Style?? I don't have any of that!

3-24a 003a.jpg

One of the most frustrating things beginning painters face is, ‘what is my style?’  I don’t have any style!  How do I get a style?  I’m pretty sure I should have a style!

I have a rather uncomfortable memory reading something by a successful, rather local artist, who had a show early in her career.  A critic said of her work that it lacked consistency.  She said the critique was a very important step in her development as a painter.  I read this with painful awareness that I had no consistency whatsoever.  Did I want consistency?  Well, and then, more to the point, what was consistency in an artist?  This bothered me enough that I asked around and not one, single soul could offer up anything remotely satisfactory.  I would like to think this bothers everyone, but maybe not.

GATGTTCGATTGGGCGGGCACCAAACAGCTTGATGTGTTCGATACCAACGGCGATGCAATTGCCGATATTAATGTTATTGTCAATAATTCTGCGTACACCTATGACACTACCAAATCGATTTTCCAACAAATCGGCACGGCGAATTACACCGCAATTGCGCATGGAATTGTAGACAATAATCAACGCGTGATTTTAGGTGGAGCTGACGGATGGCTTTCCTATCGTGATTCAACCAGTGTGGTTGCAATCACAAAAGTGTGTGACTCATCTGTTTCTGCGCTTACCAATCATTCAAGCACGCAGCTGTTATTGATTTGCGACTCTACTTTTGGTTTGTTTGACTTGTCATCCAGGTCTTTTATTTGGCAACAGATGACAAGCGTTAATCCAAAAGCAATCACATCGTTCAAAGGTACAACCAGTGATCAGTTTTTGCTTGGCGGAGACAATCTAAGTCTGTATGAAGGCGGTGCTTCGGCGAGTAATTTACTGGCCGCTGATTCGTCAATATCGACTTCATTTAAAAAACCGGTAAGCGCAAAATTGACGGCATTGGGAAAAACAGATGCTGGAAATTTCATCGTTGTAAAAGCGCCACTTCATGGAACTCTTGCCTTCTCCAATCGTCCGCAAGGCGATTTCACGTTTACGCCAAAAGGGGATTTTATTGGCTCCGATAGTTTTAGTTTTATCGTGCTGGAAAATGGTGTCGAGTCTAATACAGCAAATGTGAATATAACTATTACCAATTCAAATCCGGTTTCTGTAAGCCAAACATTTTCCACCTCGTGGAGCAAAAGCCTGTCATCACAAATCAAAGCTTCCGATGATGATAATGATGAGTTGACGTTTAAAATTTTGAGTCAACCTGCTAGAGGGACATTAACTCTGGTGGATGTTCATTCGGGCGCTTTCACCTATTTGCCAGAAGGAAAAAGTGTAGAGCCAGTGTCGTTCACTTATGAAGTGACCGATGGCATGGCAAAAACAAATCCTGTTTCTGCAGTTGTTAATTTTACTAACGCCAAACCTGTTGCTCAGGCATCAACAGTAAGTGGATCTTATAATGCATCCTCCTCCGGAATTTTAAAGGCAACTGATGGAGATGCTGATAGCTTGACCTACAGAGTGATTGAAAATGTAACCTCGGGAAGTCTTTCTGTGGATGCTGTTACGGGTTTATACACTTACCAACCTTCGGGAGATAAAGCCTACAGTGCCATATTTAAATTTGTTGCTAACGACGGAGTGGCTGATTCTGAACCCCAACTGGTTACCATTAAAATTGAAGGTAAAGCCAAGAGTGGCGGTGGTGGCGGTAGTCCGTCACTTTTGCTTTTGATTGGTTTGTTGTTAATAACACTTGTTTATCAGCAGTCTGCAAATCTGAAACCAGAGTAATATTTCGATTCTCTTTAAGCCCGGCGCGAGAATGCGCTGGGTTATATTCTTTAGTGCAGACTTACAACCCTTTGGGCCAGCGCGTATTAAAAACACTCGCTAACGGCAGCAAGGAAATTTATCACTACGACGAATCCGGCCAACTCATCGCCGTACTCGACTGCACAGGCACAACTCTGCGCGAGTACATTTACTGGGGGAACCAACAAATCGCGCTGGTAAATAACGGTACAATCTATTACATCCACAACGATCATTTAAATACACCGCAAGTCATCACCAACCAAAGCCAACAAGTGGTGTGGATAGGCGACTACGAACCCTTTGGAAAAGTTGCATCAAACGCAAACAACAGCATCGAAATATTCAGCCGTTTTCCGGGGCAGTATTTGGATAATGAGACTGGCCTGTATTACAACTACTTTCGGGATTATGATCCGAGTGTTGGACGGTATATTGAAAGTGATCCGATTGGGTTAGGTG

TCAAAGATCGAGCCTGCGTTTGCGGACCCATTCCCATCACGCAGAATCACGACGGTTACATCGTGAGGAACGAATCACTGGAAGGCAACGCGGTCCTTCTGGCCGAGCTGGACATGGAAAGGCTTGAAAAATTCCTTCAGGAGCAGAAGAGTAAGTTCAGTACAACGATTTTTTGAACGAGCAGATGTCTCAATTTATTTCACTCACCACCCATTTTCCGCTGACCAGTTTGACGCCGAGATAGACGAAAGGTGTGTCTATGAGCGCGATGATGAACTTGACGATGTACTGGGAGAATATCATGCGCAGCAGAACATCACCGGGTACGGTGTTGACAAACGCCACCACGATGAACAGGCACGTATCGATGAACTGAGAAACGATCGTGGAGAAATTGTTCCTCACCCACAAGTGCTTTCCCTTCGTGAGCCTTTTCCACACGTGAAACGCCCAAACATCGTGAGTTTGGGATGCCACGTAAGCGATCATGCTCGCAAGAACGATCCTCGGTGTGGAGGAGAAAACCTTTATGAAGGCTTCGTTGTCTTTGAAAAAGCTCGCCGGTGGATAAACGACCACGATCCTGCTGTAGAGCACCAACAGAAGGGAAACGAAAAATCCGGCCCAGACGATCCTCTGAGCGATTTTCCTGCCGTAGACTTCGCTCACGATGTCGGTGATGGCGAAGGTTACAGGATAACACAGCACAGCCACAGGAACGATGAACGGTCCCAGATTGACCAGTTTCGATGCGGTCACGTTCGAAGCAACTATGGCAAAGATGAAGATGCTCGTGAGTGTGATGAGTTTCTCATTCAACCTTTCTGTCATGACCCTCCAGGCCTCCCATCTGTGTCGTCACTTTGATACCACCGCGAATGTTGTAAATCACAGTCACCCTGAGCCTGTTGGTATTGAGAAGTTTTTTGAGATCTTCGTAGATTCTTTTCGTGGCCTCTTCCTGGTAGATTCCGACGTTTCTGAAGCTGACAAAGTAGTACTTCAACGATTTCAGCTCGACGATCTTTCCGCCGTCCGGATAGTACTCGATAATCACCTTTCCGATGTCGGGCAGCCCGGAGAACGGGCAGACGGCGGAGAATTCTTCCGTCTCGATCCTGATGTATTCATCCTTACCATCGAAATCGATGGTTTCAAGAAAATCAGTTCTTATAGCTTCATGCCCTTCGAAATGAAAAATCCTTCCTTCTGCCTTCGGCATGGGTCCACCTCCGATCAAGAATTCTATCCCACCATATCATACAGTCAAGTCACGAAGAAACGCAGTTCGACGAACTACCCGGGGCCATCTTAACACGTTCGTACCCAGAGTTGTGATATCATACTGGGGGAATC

But perversity wins out here.  I have been thinking about this uncomfortably for several months, and honestly, I have no success whatsoever.  I don’t want my paintings to devolve into formula paintings … think Robert Kincaid (oh God, don’t think of him!  Dreadful artist!).  

I am nowhere near managing to develop a successful formula, considering the one consistency I do have – I rub out a lot of starts.  A LOT!  I’m still on the Learner’s Permit.